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SxSW Day 3: Creating A Connection

The day started off with a great Social Media Breakfast Austin/SxSW where I had a chance to hang out with a few hundred other social media professionals. I saw some old friends and met a few new people with some really interesting companies. I ended up reconnecting with many of them at the Microsoft party later in the evening.

Compared to the first two days of the SxSW, the panels were interesting, but not as strong.

The first panel I attended took a look at the use of applications for extending the brand. The main takeaways were the iPhone is now the dominant brand platform, eclipsing Facebook (for the company has more control). The general consensus from the audience and panel ties into the theme I raised yesterday in my banking recap: The future is mobile. They also emphasized the brand needs to take a backseat in the application or consumers won’t stay engaged.

One if the most interesting points in the session was the debate over the use of apps for engaging consumers. The general consensus is one most consumer technology marketing people have heard for years “The days of brands doing traditional marketing are gone.  They need to engage customers in social dialogue and provide utility, or they won’t have lasting relationship.”

A strong counterargument that was advanced speaks for itself “I like toothpaste, but don’t want to have a two way conversation with it.”

That being said, what Charmin has done with mothers rating bathrooms shows the type of discussions one can have for common household items.

The second panel I attended was hosted by Scott Kirsner and dealt with effective ways to build a cult (or Facebook and Twitter followers…your choice). While there was little earth-shattering about the discussion, it reinforced that building a community usually takes time, it requires constantly refreshed new content and it has to *be* a community. Talking to customers does not draw a crowd. Talking *with* customers draws a crowd. The filmmaker he interviewed advocated letting fans be part of the process. Engage them. They them use your content, have fun with it and create new things. They will help promote your movie (or software) much more if they feel a sense of some ownership. The final important point was that if your content isn’t embeddable, it’s like you are leaving on a roadtrip without any gas.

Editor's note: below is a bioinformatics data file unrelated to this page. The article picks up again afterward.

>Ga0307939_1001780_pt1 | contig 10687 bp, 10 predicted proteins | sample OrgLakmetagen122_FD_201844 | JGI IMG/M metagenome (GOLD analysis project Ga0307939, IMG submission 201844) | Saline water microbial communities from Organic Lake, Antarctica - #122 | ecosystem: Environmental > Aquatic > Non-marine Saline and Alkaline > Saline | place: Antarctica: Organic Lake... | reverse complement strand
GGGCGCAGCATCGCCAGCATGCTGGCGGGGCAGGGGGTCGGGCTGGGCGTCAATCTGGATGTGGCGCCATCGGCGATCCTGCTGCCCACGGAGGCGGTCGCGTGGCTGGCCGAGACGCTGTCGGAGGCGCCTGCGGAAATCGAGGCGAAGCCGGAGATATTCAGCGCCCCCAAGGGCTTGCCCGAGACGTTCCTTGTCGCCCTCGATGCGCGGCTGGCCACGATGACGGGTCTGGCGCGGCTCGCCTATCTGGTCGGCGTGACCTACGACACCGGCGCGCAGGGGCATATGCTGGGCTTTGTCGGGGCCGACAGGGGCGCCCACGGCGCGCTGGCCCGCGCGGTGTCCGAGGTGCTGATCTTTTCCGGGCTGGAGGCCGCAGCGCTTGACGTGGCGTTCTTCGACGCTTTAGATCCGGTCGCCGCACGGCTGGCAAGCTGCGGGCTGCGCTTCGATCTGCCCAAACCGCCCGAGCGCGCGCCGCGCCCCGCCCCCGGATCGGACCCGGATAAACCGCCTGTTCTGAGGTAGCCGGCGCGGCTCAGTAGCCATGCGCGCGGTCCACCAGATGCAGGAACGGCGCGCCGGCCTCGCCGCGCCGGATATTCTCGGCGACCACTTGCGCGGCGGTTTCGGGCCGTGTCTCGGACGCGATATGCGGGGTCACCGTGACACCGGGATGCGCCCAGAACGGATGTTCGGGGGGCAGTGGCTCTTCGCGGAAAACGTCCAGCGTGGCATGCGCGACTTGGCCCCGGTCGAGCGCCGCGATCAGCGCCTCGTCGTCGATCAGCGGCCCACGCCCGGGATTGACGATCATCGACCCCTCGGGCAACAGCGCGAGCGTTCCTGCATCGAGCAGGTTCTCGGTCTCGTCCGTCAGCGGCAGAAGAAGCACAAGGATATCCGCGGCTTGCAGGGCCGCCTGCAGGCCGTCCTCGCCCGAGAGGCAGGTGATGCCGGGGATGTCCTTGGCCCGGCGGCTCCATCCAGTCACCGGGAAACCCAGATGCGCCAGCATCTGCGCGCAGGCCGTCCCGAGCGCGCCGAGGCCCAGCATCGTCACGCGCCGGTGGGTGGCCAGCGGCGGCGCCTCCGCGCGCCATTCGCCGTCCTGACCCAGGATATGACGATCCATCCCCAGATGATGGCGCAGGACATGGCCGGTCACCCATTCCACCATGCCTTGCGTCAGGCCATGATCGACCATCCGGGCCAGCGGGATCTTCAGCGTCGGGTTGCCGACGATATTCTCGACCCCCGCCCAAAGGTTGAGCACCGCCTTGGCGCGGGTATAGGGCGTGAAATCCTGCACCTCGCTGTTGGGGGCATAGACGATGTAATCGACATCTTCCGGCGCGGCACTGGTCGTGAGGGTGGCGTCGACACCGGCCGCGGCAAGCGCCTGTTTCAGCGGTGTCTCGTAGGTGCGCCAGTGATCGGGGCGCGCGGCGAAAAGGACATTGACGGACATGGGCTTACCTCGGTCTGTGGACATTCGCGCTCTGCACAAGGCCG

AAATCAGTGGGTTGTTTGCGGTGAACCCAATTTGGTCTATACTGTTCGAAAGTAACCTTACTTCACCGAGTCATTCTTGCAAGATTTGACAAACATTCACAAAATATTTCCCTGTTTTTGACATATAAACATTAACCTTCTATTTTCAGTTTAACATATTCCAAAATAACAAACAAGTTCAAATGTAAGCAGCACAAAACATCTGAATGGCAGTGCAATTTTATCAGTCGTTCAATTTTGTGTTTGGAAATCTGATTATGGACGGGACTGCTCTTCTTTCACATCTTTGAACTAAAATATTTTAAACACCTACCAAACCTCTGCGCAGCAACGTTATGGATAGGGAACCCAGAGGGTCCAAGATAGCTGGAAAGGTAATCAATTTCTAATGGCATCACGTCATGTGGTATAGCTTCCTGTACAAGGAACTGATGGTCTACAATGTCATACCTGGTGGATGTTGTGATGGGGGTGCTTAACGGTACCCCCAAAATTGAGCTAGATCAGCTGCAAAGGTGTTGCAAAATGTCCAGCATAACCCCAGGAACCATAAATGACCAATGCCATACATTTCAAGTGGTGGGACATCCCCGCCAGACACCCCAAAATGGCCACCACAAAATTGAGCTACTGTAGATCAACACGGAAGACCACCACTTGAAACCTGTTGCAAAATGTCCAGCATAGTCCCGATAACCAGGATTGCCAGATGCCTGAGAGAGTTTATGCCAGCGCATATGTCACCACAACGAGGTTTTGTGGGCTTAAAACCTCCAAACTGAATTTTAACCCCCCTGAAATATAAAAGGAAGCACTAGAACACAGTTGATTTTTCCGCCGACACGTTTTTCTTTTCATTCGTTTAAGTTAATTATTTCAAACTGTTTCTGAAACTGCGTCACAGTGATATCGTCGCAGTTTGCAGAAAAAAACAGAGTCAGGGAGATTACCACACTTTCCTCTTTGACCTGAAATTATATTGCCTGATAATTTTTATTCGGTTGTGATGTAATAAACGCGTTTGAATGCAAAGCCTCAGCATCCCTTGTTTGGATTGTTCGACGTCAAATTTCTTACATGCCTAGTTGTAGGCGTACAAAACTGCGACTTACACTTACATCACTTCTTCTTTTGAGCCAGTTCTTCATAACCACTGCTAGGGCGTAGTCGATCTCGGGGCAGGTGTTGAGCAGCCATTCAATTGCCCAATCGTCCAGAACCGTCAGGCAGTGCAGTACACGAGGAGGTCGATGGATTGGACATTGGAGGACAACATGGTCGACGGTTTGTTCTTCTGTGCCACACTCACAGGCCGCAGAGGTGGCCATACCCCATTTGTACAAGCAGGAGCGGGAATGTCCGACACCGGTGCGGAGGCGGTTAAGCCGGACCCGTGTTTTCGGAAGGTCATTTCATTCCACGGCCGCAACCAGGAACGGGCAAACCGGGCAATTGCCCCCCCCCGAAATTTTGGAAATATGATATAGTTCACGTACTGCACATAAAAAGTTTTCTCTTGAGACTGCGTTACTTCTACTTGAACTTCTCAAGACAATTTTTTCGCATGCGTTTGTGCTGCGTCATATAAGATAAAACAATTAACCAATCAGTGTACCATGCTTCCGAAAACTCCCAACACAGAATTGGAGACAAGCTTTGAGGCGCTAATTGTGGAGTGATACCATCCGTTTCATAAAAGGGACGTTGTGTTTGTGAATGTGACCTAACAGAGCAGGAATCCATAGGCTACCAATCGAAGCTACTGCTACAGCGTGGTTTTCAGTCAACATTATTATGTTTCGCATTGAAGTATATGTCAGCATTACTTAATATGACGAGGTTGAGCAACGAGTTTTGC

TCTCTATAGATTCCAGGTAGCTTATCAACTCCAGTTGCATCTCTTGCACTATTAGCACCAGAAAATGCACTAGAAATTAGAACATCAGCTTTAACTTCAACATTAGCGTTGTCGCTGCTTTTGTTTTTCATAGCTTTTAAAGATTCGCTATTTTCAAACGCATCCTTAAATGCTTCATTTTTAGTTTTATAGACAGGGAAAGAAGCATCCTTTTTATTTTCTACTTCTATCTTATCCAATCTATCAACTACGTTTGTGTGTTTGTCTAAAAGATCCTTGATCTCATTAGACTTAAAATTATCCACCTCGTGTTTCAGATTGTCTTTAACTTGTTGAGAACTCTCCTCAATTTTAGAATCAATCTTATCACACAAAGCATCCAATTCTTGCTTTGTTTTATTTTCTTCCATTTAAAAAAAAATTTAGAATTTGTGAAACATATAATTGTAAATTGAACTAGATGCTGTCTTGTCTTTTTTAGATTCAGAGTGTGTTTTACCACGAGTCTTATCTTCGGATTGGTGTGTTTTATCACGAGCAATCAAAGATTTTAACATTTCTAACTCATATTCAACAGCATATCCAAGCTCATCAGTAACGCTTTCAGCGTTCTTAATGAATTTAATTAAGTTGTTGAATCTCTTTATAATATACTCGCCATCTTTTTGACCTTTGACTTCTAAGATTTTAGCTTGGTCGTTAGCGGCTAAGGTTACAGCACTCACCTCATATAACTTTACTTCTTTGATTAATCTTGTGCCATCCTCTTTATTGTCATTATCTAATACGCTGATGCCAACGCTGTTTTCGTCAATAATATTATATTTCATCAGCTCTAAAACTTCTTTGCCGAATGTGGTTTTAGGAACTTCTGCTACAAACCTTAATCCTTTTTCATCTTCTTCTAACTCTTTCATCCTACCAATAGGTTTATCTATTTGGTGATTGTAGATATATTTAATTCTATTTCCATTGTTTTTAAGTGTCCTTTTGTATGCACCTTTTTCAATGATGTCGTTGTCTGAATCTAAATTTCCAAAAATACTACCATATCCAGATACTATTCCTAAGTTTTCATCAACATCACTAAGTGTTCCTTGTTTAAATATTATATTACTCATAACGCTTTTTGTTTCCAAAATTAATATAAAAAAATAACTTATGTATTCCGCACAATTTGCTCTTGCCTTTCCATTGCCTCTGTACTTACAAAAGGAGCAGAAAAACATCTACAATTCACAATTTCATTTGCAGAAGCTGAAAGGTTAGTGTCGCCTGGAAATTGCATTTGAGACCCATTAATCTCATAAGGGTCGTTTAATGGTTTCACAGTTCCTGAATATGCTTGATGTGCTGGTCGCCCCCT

Finally I attended a session with Peter Molyneux, one of the most influential game designers of the past 30 years. I went both because I have worked with many game companies and because the topic intrigued me – How can videogames speak to the heart? I thought there are lessons that could be applied to public relations and marketing. To my surprise, I think I was the only non-filmmaker or game designer in the room.

The first thing Molyneux said tied back to the first panel on mobile apps and the theme that emerged today. Movies can never engage like games. Movies want flaccid robots. Think about that in terms of traditional public relations or marketing, and now how PR has evolved. By making consumers’ voices heard, knowing they have a stake in your brand, companies can create an emotional connection they could never create through shouting.

So the question is, how are we as public relations professionals working to create that connection every day?

Were there other panels I missed? Let me know what you think about SxSW.


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Mark McClennan

Mark McClennan

Senior Vice President at MSLGROUP

For the past 19 years, Mark has led teams working with innovative technology and healthcare clients for MSLGROUP. He is also the national treasurer for PRSA.

Mark McClennan

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